I’ve read the discussions regarding the pro’s and con’s of using the temperature split (supply -vs- return temps) on freon based a/c systems. Earlier this week I inspected a fairly expensive hi-rise condo unit that used a chiller for the a/c system. The building purchased btu’s from the city, ran city chilled water thru a heat exchanger for the entire building and then circulated the resulting secondary chilled water thru-out the building for each unit’s individual a/c. For lack of a better method I used the temp split as an indicator of the proper performance of that system. My question is, can I use the 14° to 21° split that I normally use for a freon based split system as a guide for a chiller system? If not, then what split temp or other method should I have used to judge the performance of the system?
Depending on how well the CHW lines are insulated, and how far the unit is away from the chiller, usually one would get about 40/45F into the coil, and 55/60F out. These would be the readings with the apt. at 70-75*F.
The only problems likely are dirty air filters, coil, or defective water modulating valve.
Discounting problems with the primary water chiller, of course…
Thanks Thomas. This was a 5 year old upscale condo ($440,000 for 820 sf), the unit was on the 9th floor of the 12-14 story building. I was getting a 12° temp differential and the building maintenace supervisor told me even before I checked the differential to expect 10° to 12°. Sounds like you agree with those numbers. I did not call anything out as in need of repair or service.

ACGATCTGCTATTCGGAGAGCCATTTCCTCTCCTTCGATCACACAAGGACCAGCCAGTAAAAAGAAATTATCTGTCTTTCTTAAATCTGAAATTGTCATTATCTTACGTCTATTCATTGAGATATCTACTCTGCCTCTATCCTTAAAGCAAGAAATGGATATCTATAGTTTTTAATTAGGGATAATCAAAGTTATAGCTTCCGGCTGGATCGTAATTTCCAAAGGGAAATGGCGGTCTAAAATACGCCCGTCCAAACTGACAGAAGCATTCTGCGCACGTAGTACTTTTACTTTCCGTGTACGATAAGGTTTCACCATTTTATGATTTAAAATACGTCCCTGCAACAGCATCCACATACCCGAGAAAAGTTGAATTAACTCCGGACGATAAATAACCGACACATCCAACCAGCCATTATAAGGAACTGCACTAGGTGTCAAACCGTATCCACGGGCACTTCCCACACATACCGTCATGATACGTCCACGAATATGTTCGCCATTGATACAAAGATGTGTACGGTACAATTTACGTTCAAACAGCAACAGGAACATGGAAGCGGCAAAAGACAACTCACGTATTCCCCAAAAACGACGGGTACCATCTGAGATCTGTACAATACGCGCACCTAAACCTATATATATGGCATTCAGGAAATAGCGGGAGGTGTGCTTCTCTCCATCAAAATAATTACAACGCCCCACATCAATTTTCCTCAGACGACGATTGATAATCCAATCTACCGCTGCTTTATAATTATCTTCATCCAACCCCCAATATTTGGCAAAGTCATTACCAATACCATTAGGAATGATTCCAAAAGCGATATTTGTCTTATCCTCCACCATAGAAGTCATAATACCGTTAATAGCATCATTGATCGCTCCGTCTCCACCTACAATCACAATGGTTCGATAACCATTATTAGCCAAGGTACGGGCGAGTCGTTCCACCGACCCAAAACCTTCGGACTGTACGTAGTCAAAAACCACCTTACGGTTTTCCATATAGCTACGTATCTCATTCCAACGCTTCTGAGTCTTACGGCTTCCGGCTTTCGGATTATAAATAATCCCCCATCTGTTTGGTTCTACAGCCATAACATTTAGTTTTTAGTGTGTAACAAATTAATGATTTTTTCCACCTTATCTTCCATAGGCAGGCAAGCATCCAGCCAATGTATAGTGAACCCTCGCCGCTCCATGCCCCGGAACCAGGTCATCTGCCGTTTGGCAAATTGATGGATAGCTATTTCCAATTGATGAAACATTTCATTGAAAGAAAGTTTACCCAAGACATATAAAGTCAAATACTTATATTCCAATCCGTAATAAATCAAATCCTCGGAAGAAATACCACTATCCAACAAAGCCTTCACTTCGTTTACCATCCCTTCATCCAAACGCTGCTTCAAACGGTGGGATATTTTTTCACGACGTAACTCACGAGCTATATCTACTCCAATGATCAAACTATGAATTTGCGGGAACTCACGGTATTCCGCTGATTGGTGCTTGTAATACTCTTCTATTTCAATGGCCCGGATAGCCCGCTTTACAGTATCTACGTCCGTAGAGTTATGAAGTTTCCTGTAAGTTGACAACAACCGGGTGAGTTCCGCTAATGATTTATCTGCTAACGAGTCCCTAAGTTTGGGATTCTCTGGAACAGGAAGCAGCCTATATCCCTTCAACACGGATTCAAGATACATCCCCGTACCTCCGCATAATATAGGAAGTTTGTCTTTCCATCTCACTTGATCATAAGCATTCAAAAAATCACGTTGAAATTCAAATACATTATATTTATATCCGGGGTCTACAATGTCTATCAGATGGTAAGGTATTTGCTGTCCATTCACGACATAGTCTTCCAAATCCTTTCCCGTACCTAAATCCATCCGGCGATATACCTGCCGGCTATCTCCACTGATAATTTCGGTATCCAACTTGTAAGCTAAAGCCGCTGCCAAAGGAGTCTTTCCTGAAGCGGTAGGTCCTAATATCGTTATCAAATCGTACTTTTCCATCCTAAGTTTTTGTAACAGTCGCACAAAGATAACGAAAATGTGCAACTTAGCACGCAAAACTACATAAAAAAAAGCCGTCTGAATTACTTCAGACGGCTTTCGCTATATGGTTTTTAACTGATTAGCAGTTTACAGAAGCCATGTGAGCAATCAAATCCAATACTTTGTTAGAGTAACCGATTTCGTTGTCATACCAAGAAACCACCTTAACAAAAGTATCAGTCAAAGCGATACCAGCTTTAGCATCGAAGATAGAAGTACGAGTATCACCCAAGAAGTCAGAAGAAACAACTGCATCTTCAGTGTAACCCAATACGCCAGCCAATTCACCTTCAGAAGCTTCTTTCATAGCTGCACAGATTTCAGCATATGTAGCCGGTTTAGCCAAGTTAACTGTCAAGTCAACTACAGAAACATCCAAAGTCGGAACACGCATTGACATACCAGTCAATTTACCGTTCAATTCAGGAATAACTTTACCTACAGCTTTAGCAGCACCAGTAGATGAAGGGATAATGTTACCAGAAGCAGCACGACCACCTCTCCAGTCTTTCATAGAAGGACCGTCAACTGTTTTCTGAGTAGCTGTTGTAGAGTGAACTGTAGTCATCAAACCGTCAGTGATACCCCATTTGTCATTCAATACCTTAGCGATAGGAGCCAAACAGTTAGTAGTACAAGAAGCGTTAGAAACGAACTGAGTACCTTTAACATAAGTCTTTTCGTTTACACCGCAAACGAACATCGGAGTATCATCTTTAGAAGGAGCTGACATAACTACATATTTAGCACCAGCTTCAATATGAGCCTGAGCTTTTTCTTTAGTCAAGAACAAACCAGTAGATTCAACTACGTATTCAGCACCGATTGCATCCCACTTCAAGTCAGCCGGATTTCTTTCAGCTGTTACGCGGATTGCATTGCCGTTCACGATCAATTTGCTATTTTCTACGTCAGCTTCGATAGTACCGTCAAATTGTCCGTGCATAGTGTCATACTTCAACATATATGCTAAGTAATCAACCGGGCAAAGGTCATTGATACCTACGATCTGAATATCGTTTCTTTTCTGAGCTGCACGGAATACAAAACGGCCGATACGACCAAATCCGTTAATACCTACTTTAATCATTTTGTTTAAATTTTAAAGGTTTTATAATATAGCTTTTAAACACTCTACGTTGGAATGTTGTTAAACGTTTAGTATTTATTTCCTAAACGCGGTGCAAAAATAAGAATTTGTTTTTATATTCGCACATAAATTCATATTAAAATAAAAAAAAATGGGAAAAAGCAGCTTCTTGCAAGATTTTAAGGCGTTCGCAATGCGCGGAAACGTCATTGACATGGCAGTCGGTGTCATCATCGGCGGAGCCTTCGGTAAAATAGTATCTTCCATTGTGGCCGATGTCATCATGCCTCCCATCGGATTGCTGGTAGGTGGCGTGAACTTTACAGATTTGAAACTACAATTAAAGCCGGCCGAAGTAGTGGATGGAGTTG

You may also want to make sure they are not using any reheat devices, (electric coils) to raise the discharge air if they are doing dehumidification.
Interesting…I hadn’t considered that possibility. I may call the building super and ask him if they do dehumidify the air. Thanks!
There may be 2 stats or a single, dual element device in the room for sensing both T&H. Real easy to do if they have an Energy Management System, (EMS). If no EMS, they may not be doing it.